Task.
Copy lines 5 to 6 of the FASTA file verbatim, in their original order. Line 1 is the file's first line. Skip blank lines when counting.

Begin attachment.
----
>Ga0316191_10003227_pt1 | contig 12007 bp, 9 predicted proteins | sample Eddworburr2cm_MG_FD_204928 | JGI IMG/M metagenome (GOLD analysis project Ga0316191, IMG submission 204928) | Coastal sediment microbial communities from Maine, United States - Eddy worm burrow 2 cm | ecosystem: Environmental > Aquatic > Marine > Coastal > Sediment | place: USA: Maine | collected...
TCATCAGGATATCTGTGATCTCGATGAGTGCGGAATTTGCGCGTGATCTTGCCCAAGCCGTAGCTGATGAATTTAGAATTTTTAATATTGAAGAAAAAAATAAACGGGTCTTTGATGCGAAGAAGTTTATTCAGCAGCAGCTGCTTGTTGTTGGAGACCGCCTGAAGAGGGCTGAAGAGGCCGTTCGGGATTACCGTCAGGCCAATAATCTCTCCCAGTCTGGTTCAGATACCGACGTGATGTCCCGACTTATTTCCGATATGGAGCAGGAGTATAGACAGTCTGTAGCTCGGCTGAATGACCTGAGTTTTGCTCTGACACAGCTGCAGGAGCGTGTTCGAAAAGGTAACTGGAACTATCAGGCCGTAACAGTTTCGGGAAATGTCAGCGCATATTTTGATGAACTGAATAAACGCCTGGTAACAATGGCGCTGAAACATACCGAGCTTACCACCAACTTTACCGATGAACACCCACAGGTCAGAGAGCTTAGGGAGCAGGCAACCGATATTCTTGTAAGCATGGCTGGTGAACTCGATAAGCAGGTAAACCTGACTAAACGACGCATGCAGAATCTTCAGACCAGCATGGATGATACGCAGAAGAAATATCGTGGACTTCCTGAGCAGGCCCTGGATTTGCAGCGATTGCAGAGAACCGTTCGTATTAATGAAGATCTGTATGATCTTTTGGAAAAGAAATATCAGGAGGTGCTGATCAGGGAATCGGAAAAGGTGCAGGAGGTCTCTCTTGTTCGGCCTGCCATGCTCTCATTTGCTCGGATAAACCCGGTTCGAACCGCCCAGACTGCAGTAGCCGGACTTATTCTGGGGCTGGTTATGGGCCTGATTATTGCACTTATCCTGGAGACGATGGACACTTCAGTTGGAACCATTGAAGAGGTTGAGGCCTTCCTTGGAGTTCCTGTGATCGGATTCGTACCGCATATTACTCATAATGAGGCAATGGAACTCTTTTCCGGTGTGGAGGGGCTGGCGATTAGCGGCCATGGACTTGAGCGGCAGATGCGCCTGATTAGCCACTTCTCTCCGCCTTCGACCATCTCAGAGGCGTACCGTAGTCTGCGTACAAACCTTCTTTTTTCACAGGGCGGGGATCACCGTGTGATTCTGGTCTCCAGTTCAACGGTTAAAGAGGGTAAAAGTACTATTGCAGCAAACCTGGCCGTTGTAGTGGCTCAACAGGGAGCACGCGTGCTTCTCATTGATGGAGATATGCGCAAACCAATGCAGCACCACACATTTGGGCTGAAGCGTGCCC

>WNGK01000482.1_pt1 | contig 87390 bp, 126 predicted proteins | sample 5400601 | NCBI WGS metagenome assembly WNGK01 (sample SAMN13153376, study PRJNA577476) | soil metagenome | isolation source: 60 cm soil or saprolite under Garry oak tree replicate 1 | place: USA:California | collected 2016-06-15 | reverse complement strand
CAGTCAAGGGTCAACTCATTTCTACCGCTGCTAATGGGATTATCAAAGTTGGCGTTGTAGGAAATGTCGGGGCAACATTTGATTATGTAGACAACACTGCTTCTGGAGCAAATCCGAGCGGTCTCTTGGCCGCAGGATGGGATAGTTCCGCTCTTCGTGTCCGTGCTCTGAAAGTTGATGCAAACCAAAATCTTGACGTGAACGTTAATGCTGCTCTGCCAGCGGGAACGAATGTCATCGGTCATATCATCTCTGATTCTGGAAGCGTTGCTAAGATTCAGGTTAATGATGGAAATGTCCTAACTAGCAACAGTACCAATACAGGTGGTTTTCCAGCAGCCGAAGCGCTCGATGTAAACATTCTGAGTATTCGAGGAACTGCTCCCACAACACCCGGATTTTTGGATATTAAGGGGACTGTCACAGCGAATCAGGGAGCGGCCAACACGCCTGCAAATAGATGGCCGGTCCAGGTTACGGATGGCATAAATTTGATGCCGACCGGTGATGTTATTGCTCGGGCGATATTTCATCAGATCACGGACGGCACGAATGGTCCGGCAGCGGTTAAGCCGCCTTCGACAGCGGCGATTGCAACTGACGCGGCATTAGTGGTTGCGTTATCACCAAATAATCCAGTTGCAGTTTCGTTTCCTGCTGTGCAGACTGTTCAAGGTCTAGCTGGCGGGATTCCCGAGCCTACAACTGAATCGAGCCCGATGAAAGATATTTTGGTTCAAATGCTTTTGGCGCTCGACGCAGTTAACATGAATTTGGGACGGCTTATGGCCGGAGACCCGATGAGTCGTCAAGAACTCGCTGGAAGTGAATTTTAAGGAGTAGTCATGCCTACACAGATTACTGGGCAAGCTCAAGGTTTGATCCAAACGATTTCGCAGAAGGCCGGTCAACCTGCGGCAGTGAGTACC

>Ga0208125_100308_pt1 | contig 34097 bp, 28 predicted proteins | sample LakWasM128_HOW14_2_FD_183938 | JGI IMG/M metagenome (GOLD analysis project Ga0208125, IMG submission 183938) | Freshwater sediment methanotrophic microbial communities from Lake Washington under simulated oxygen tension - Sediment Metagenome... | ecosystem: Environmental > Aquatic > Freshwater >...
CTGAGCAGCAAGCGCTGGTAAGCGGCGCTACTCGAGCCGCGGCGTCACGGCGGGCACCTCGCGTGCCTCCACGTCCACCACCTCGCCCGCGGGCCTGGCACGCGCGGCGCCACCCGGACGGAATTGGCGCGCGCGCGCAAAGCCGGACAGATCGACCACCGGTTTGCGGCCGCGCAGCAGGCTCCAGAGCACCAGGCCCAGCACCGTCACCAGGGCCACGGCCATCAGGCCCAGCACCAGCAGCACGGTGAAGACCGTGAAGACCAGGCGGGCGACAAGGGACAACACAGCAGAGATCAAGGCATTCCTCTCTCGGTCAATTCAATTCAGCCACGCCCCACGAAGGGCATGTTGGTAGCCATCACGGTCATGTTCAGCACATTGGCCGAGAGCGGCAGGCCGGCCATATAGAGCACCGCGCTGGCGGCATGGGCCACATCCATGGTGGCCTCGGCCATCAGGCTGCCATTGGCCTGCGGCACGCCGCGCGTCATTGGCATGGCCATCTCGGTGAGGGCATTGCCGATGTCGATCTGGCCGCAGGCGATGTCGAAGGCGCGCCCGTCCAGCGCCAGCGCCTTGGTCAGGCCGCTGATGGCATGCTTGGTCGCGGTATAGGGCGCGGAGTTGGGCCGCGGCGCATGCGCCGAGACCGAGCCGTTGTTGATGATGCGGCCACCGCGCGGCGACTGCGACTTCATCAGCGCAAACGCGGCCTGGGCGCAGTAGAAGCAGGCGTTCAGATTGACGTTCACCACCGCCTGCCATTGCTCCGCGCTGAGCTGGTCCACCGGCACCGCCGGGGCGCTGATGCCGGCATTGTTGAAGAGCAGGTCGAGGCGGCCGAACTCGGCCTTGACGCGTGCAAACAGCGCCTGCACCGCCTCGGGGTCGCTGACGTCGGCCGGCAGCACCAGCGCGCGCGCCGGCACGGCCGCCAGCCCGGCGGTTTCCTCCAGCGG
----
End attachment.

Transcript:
>Ga0208125_100308_pt1 | contig 34097 bp, 28 predicted proteins | sample LakWasM128_HOW14_2_FD_183938 | JGI IMG/M metagenome (GOLD analysis project Ga0208125, IMG submission 183938) | Freshwater sediment methanotrophic microbial communities from Lake Washington under simulated oxygen tension - Sediment Metagenome... | ecosystem: Environmental > Aquatic > Freshwater >...
CTGAGCAGCAAGCGCTGGTAAGCGGCGCTACTCGAGCCGCGGCGTCACGGCGGGCACCTCGCGTGCCTCCACGTCCACCACCTCGCCCGCGGGCCTGGCACGCGCGGCGCCACCCGGACGGAATTGGCGCGCGCGCGCAAAGCCGGACAGATCGACCACCGGTTTGCGGCCGCGCAGCAGGCTCCAGAGCACCAGGCCCAGCACCGTCACCAGGGCCACGGCCATCAGGCCCAGCACCAGCAGCACGGTGAAGACCGTGAAGACCAGGCGGGCGACAAGGGACAACACAGCAGAGATCAAGGCATTCCTCTCTCGGTCAATTCAATTCAGCCACGCCCCACGAAGGGCATGTTGGTAGCCATCACGGTCATGTTCAGCACATTGGCCGAGAGCGGCAGGCCGGCCATATAGAGCACCGCGCTGGCGGCATGGGCCACATCCATGGTGGCCTCGGCCATCAGGCTGCCATTGGCCTGCGGCACGCCGCGCGTCATTGGCATGGCCATCTCGGTGAGGGCATTGCCGATGTCGATCTGGCCGCAGGCGATGTCGAAGGCGCGCCCGTCCAGCGCCAGCGCCTTGGTCAGGCCGCTGATGGCATGCTTGGTCGCGGTATAGGGCGCGGAGTTGGGCCGCGGCGCATGCGCCGAGACCGAGCCGTTGTTGATGATGCGGCCACCGCGCGGCGACTGCGACTTCATCAGCGCAAACGCGGCCTGGGCGCAGTAGAAGCAGGCGTTCAGATTGACGTTCACCACCGCCTGCCATTGCTCCGCGCTGAGCTGGTCCACCGGCACCGCCGGGGCGCTGATGCCGGCATTGTTGAAGAGCAGGTCGAGGCGGCCGAACTCGGCCTTGACGCGTGCAAACAGCGCCTGCACCGCCTCGGGGTCGCTGACGTCGGCCGGCAGCACCAGCGCGCGCGCCGGCACGGCCGCCAGCCCGGCGGTTTCCTCCAGCGG